Along Came Linus: Introduction to Linux
Linux was developed by Linus Torvalds in 1991 as an operating system for computers using the Intel 80386 microprocessor, which at the time was a new and advanced processor. Linus, then a student at the University of Helsinki, was perturbed by the lack of a powerful yet free Unix system. Microsoft's DOS product was useful to Torvalds for little other than playing Prince of Persia. Linus did use Minix, a low-cost Unix created as a teaching aid, but he was discouraged by the inability to easily make and distribute changes to the system's source code (because of Minix's license) and by design decisions made by Minix's author.
In response to his predicament, Linus did what any normal, sane, college student would do: He decided to write his own operating system. Linus began by writing a simple terminal emulator, which he used to connect to larger Unix systems at his school. His terminal emulator evolved and improved. Before long, Linus had an immature but full-fledged Unix on his hands. He posted an early release to the Internet in late 1991.
For reasons that will be studied through all of time, use of Linux took off. Quickly, Linux gained many users. More important to its success, however, Linux quickly attracted many developersadding, changing, improving code. Because of its license terms, Linux quickly became a collaborative project developed by many.
Fast forward to the present. Today, Linux is a full-fledged operating system also running on AMD x86-64, ARM, Compaq Alpha, CRIS, DEC VAX, H8/300, Hitachi SuperH, HP PA-RISC, IBM S/390, Intel IA-64, MIPS, Motorola 68000, PowerPC, SPARC, UltraSPARC, and v850. It runs on systems as small as a watch to machines as large as room-filling super-computer clusters. Today, commercial interest in Linux is strong. Both new Linux-specific corporations, such as MontaVista and Red Hat, as well as existing powerhouses, such as IBM and Novell, are providing Linux-based solutions for embedded, desktop, and server needs.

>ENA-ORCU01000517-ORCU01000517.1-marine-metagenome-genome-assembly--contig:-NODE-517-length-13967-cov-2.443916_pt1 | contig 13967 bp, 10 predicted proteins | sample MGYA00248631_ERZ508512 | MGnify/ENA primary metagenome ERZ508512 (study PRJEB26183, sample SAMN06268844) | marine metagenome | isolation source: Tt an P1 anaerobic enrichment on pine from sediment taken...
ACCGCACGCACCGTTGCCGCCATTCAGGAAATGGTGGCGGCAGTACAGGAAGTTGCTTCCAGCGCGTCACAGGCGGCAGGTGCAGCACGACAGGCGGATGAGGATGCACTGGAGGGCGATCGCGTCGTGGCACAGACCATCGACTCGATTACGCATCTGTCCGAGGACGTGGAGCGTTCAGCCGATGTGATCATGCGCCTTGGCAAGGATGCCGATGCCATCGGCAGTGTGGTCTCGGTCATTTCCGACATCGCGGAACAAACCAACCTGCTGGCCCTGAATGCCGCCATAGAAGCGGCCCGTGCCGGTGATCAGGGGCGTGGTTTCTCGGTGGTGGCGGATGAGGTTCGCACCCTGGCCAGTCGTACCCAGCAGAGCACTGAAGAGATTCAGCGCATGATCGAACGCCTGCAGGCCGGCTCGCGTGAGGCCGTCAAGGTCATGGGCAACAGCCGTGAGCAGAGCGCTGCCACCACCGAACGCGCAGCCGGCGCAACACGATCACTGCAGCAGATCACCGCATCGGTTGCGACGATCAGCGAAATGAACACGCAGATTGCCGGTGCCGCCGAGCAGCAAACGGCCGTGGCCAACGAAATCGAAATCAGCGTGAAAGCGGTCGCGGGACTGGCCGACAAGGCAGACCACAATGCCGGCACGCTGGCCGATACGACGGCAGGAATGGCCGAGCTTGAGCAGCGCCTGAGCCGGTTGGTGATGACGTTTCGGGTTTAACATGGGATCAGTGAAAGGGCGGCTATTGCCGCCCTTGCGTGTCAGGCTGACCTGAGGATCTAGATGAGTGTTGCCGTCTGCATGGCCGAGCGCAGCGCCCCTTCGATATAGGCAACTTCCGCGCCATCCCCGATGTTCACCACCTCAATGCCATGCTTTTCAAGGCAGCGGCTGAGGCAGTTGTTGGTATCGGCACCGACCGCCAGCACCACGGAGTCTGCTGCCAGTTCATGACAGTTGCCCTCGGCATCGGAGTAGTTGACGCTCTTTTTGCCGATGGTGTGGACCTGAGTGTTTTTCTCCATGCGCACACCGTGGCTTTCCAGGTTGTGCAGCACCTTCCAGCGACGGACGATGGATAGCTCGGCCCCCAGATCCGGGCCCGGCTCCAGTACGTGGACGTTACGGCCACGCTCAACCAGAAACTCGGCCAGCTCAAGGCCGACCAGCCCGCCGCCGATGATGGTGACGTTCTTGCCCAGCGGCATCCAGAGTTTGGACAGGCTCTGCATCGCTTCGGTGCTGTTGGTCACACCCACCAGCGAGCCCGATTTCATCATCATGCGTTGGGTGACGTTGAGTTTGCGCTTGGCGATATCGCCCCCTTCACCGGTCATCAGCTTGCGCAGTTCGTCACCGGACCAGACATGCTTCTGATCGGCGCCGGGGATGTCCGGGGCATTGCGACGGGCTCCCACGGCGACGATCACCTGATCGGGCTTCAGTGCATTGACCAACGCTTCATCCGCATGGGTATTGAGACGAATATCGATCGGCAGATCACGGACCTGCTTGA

Linux is a Unix clone, but it is not Unix. That is, although Linux borrows many ideas from Unix and implements the Unix API (as defined by POSIX and the Single Unix Specification) it is not a direct descendant of the Unix source code like other Unix systems. Where desired, it has deviated from the path taken by other implementations, but it has not compromised the general design goals of Unix or broken the application interfaces.
One of Linux's most interesting features is that it is not a commercial product; instead, it is a collaborative project developed over the Internet. Although Linus remains the creator of Linux and the maintainer of the kernel, progress continues through a loose-knit group of developers. In fact, anyone can contribute to Linux. The Linux kernel, as with much of the system, is free or open source software. Specifically, the Linux kernel is licensed under the GNU General Public License (GPL) version 2.0. Consequently, you are free to download the source code and make any modifications you want. The only caveat is that if you distribute your changes, you must continue to provide the recipients with the same rights you enjoyed, including the availability of the source code.
Linux is many things to many people. The basics of a Linux system are the kernel, C library, compiler, toolchain, and basic system utilities, such as a login process and shell. A Linux system can also include a modern X Window System implementation including a full-featured desktop environment, such as GNOME. Thousands of free and commercial applications exist for Linux. In this book, when I say Linux I typically mean the Linux kernel. Where it is ambiguous, I try explicitly to point out whether I am referring to Linux as a full system or just the kernel proper. Strictly speaking, after all, the term Linux refers to only the kernel.